There’s no formula for good TV. Networks and studios shuffle through hundreds of new projects every year, but when it comes down to it, it’s easier remake, reboot, or sequelize. Throughout the 2000s, NBC struggled to bring highly popular and influential BBC television stateside, giving The Office and Coupling, in particular, some love, American style. While Coupling quickly careened off into TV hell, The Office hit the ground, got back up, and found its voice. The show evolved into itself.
It’s interesting to watch those early episodes of The Office. Near line-for-line retellings of its British counterpart, NBC’s The Office never really clicks in its debut season. Michael Scott, in meaner incarnation, never transcends his worst characteristics to become the World’s Best Boss. The showrunners knew to re-tweak because American and British sitcoms have different sensibilities. They just needed some time to smooth out the edges.
At their best, sitcoms reflect the core values of the culture viewing them. Talking to Time in 2011, Ricky Gervais had this to say on the subject:
“I would say that Americans are more ‘down the line.’ They don’t hide their hopes and fears. They applaud ambition and openly reward success. Brits are more comfortable with life’s losers. We embrace the underdog until it’s no longer the underdog … We tell ourselves it’s because we don’t want to sound insincere but I think it might be for the opposite reason. We don’t want to celebrate anything too soon. Failure and disappointment lurk around every corner.We had to make Michael Scott a slightly nicer guy, with a rosier outlook to life. He could still be childish, and insecure, and even a bore, but he couldn’t be too mean. The irony is of course that I think David Brent’s dark descension and eventual redemption made him all the more compelling. But I think that’s a lot more palatable in Britain for the reasons already stated. Brits almost expect doom and gloom so to start off that way but then have a happy ending is an unexpected joy. Network America has to give people a reason to like you not just a reason to watch you.”
An American version of The IT Crowd was never a bad idea. With American audiences already going “bazinga” over nerd-based and workplace comedies, the combination seemed like a homerun. But it’s all in the execution, and The IT Crowd has a hard time letting go of its British base. Of course, while it uses the same script as the pilot, it also keeps the mix of multi- and single camera footage found in the British version, star Richard Ayoade, and the cluttered sets of the original. The show has a decidedly British look and feel to it with nothing to distinguish itself from its source.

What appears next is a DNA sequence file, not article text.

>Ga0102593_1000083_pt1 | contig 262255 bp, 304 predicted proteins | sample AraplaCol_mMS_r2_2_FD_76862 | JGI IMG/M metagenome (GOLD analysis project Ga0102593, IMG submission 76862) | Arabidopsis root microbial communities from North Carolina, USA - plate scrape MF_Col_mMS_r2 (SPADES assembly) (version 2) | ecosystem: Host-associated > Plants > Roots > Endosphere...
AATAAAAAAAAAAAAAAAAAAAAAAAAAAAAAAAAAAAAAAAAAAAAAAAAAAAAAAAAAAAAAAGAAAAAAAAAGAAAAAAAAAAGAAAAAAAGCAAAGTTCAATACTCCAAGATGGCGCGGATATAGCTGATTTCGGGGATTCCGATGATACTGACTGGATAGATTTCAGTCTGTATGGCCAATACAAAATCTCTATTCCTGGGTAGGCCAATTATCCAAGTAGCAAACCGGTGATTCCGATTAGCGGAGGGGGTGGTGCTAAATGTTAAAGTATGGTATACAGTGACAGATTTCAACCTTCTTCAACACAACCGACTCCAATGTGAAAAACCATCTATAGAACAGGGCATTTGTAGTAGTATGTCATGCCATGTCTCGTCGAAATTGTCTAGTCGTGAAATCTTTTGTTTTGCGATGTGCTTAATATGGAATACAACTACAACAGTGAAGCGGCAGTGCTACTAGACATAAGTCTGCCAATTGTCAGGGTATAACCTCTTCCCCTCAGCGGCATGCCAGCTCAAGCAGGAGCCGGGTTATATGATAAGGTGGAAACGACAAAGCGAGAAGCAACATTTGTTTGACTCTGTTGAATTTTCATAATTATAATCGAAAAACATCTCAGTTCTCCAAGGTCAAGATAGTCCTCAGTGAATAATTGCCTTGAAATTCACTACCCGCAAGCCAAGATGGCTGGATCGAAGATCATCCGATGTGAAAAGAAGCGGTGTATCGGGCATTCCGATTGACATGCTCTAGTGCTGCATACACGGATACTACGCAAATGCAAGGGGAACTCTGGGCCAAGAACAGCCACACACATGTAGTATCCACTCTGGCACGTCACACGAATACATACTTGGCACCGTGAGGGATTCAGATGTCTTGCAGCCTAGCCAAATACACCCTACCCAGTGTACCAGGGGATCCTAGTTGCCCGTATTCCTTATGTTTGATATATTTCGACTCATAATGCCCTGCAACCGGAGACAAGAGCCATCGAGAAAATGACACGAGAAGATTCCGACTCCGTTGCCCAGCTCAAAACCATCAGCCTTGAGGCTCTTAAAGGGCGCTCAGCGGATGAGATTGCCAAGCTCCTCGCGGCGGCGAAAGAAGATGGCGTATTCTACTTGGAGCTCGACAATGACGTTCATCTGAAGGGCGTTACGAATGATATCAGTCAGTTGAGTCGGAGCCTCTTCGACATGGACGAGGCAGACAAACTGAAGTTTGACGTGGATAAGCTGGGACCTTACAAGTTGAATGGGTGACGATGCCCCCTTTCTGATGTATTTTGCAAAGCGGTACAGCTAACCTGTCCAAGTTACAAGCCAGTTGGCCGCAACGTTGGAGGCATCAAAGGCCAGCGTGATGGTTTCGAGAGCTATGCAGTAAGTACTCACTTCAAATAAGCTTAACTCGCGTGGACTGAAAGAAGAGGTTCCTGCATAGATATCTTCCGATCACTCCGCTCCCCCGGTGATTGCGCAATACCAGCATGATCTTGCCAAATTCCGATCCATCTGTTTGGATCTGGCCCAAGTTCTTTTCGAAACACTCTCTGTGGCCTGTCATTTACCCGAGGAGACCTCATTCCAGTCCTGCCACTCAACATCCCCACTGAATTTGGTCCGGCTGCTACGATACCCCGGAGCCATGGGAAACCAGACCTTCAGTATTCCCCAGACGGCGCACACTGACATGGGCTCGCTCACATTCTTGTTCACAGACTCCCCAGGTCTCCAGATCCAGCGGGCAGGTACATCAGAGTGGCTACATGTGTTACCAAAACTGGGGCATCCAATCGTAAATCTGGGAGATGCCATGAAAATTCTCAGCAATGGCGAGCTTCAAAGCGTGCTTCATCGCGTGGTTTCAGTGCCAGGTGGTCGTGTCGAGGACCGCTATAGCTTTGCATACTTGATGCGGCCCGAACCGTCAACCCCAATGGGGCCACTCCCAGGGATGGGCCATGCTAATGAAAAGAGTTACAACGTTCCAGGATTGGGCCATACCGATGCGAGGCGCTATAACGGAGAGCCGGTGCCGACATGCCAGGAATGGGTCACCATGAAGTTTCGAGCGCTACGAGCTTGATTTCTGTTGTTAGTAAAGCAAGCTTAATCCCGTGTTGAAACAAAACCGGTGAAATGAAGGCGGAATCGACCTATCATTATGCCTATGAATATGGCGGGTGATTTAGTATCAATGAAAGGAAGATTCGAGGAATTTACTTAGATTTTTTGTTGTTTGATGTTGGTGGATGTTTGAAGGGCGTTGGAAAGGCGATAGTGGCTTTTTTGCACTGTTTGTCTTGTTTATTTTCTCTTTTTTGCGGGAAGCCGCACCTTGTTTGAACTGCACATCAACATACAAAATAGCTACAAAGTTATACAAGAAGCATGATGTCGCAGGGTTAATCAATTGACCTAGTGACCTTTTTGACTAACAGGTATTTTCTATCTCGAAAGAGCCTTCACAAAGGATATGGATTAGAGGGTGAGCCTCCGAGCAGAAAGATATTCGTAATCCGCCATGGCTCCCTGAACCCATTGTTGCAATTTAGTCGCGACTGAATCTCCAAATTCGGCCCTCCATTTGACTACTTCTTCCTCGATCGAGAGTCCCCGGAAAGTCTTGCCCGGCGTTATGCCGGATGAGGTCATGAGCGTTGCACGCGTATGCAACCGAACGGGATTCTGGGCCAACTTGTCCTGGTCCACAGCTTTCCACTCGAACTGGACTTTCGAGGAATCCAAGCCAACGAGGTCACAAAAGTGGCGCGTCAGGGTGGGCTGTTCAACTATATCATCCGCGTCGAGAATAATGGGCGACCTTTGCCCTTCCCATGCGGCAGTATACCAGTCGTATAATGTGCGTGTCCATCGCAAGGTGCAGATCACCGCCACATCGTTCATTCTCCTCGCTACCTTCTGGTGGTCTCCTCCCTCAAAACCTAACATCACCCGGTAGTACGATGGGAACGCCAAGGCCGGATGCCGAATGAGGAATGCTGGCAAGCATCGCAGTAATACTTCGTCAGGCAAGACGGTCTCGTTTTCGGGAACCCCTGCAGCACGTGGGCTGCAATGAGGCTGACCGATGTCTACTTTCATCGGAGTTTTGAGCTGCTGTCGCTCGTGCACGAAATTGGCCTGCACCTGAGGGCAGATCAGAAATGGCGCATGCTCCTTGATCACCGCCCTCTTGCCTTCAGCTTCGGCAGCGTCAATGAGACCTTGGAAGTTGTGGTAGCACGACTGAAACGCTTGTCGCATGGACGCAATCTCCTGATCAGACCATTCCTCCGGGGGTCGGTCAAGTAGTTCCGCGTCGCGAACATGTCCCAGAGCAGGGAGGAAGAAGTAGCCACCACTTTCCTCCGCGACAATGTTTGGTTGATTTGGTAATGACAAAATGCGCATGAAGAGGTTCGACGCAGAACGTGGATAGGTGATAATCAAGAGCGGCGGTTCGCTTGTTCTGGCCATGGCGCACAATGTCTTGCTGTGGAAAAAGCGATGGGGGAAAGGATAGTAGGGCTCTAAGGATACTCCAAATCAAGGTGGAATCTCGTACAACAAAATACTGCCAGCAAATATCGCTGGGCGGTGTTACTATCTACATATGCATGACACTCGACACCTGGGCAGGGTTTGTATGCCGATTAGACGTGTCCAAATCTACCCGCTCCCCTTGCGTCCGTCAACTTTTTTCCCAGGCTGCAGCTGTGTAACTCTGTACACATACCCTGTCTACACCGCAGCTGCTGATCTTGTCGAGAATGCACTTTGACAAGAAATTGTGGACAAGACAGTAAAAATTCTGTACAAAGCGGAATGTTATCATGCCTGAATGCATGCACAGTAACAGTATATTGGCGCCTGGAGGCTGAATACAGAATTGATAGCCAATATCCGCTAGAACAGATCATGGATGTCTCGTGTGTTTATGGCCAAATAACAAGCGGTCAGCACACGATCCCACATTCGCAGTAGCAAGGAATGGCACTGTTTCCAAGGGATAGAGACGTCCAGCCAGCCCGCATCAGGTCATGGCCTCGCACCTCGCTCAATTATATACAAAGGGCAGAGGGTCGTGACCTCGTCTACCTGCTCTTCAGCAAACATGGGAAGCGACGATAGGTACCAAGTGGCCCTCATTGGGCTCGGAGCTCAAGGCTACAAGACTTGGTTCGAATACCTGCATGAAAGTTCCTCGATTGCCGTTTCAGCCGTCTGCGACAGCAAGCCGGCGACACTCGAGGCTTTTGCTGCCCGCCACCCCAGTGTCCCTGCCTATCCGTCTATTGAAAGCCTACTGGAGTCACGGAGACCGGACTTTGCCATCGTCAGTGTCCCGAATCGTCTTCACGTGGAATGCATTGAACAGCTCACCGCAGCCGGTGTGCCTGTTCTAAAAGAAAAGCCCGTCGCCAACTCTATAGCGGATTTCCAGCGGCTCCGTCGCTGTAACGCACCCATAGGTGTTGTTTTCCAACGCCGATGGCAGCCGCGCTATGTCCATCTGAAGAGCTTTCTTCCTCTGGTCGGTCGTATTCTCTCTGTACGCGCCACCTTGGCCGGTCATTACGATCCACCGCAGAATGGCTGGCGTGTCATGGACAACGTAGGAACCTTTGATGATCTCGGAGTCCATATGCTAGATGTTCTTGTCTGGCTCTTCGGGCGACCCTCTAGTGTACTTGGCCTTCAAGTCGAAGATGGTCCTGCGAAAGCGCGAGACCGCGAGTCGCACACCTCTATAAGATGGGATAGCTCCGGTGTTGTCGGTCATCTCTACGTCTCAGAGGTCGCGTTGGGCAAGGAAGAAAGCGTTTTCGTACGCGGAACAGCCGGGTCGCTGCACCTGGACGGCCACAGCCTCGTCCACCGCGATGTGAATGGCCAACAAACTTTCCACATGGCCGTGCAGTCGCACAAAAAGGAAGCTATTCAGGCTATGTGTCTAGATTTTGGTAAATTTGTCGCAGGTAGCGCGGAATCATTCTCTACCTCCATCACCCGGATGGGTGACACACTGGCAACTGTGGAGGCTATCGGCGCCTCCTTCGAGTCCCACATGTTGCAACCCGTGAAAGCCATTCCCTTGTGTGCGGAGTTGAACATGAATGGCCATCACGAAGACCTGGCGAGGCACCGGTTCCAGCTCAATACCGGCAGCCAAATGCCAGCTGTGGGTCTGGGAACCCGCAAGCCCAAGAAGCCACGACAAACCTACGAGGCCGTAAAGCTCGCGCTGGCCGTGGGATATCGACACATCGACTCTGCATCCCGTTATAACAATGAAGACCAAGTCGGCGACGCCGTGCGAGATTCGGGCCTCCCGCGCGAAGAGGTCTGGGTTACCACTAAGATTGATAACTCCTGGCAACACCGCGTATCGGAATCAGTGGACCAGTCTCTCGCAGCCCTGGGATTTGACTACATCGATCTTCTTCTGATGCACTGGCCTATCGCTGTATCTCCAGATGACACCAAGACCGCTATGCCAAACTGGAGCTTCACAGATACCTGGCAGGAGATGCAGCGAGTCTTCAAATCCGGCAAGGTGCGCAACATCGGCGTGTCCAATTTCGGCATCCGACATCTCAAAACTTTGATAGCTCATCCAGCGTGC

Based on series creator Graham Linehan’s original script, the American pilot follows Jen’s first day as manager of her company’s IT department. When the department’s only two workers, Roy and Moss, find out she doesn’t know anything about computers, they attempt to undermine her position and get her fired. The script made the trip across the Atlantic remarkably well. Despite the new accents, many of the jokes that kill in the original, still work here. Most importantly, we get clear sense of who these characters are and why they’re acting this way. As far as pilots go, the script for “Jen’s First Day” holds up.
Casting is a different story. Few speak snark quite like Joel McHale, who can throw asides quickly and efficiently, as he has done as Jeff Winger and the host of The Soup for years. But Roy isn’t Jeff Winger. Social ineptitude defines the IT department, and Chris O’Dowd, the British Roy, provided the show with desperation. His anger, frustration, and false sense of superiority came from a lifetime of being kicked in the stomach. When embarrassed or laughing, O’Dowd still has the brow of someone on the verge tears, someone that we can sympathize with. Joel McHale, however, imbues the character with a meaner confidence, one that makes Roy harder to believe and side with, like first season Michael Scott. He interprets the character in a far more aggressive and less playful way, one that repels the other performances.
To anchor McHale to the original series, strangely enough, is Richard Ayoade, reprising the role of Moss. Unsurprisingly, Ayoade feels right at home in the role he’d already been playing for a year. Moss remains the oblivious underdog who doesn’t know he’s an underdog, the show’s Kramer or Latka. But he feels out of place, especially next to McHale’s Roy. The two never seem like they are or would be friends.
Going back to what Gervais was saying about Michael Scott, by keeping the show regulated to these characters that were underdogs and would likely stay underdogs, the show never ports over to an American sensibility, which is both admirable and tiresome. Such a direct translation makes its existence seem unnecessary — although, a darker American sitcom would be a welcome change.
But this American version of The IT Crowd needed to be just that, an American version, something that better reflected American culture. The Office did this by ascribing their characters with a sense of familial value, growing into people who care about each other, because at their core, they aim to be good. Unfortunately, The IT Crowd was never given such a chance.
The IT Crowd was very close to being a reality for NBC in 2007. The show was given a full season order, and promotional materials were even made up. However, network chairman Ben Silverman pulled the plug at the last minute. Even in their earliest stages, remakes must create a sense of difference from their source. With a little reformatting, The IT Crowd could have altered the course of TV entirely, deleting the word “Community” from RSS and Twitter feeds the world over. Instead we’re left with kilobyte of TV history that was dragged to the trash a little too early.
Here’s the pilot, in full: